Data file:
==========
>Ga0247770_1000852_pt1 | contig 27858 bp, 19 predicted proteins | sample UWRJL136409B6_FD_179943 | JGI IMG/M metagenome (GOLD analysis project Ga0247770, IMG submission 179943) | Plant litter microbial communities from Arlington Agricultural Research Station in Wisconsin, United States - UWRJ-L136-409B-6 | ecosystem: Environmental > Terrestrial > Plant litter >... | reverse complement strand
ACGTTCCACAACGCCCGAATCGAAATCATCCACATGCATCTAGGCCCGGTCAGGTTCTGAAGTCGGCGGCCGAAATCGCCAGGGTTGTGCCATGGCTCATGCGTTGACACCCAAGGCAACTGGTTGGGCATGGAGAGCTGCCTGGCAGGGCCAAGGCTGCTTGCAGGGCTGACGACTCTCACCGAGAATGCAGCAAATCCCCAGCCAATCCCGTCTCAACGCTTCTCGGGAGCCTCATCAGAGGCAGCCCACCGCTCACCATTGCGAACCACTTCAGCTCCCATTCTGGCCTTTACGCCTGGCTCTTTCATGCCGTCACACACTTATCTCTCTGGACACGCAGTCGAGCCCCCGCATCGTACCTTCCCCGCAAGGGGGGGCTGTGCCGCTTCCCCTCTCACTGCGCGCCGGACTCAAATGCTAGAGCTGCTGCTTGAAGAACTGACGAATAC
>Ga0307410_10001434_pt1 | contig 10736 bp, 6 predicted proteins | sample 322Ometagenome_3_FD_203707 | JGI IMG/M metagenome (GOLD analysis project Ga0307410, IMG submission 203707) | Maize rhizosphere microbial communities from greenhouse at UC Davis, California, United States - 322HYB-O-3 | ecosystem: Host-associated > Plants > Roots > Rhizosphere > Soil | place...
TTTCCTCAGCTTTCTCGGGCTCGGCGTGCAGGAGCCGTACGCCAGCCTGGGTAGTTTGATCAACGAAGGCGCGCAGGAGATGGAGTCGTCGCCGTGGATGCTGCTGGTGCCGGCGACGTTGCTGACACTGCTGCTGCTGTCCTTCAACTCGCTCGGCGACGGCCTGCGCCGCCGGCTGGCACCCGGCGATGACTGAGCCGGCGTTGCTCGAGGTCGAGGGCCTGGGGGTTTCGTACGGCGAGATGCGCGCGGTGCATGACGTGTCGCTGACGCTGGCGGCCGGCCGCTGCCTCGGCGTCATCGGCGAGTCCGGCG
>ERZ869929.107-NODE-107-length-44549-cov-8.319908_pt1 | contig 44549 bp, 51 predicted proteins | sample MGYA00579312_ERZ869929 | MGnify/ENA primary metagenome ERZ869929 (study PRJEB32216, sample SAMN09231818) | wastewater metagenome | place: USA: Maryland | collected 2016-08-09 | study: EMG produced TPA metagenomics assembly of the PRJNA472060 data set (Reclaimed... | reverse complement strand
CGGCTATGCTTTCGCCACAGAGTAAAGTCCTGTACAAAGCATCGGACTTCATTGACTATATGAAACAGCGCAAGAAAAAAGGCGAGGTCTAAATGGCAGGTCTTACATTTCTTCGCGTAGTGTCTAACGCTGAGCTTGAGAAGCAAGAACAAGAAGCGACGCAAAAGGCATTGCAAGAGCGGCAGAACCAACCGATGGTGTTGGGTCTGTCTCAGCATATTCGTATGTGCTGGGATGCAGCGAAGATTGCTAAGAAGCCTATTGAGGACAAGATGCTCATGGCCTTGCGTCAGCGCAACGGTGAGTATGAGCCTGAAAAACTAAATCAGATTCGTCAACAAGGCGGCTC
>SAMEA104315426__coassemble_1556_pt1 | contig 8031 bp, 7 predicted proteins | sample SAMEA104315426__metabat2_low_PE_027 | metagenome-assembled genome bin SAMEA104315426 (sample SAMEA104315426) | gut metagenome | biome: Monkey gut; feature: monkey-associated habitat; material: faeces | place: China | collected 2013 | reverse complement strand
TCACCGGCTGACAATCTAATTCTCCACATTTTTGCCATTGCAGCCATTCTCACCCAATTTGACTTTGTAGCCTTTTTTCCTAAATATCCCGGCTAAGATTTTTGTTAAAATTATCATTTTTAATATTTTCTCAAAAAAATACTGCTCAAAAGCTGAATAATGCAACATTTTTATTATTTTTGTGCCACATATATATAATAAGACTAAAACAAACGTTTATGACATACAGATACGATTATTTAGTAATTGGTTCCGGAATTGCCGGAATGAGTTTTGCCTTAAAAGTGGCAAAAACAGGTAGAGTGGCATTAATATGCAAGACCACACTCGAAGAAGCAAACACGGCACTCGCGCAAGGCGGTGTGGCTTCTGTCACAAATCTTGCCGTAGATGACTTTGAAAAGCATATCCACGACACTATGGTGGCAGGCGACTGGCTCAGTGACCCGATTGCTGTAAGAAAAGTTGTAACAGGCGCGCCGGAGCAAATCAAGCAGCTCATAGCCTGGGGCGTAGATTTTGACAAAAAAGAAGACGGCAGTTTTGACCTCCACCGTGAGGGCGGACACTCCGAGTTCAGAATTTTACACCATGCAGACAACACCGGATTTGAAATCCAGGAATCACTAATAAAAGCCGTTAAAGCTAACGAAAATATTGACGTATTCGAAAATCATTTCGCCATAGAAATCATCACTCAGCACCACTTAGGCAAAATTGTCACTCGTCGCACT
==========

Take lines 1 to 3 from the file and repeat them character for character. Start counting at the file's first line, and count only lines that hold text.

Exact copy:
>Ga0247770_1000852_pt1 | contig 27858 bp, 19 predicted proteins | sample UWRJL136409B6_FD_179943 | JGI IMG/M metagenome (GOLD analysis project Ga0247770, IMG submission 179943) | Plant litter microbial communities from Arlington Agricultural Research Station in Wisconsin, United States - UWRJ-L136-409B-6 | ecosystem: Environmental > Terrestrial > Plant litter >... | reverse complement strand
ACGTTCCACAACGCCCGAATCGAAATCATCCACATGCATCTAGGCCCGGTCAGGTTCTGAAGTCGGCGGCCGAAATCGCCAGGGTTGTGCCATGGCTCATGCGTTGACACCCAAGGCAACTGGTTGGGCATGGAGAGCTGCCTGGCAGGGCCAAGGCTGCTTGCAGGGCTGACGACTCTCACCGAGAATGCAGCAAATCCCCAGCCAATCCCGTCTCAACGCTTCTCGGGAGCCTCATCAGAGGCAGCCCACCGCTCACCATTGCGAACCACTTCAGCTCCCATTCTGGCCTTTACGCCTGGCTCTTTCATGCCGTCACACACTTATCTCTCTGGACACGCAGTCGAGCCCCCGCATCGTACCTTCCCCGCAAGGGGGGGCTGTGCCGCTTCCCCTCTCACTGCGCGCCGGACTCAAATGCTAGAGCTGCTGCTTGAAGAACTGACGAATAC
>Ga0307410_10001434_pt1 | contig 10736 bp, 6 predicted proteins | sample 322Ometagenome_3_FD_203707 | JGI IMG/M metagenome (GOLD analysis project Ga0307410, IMG submission 203707) | Maize rhizosphere microbial communities from greenhouse at UC Davis, California, United States - 322HYB-O-3 | ecosystem: Host-associated > Plants > Roots > Rhizosphere > Soil | place...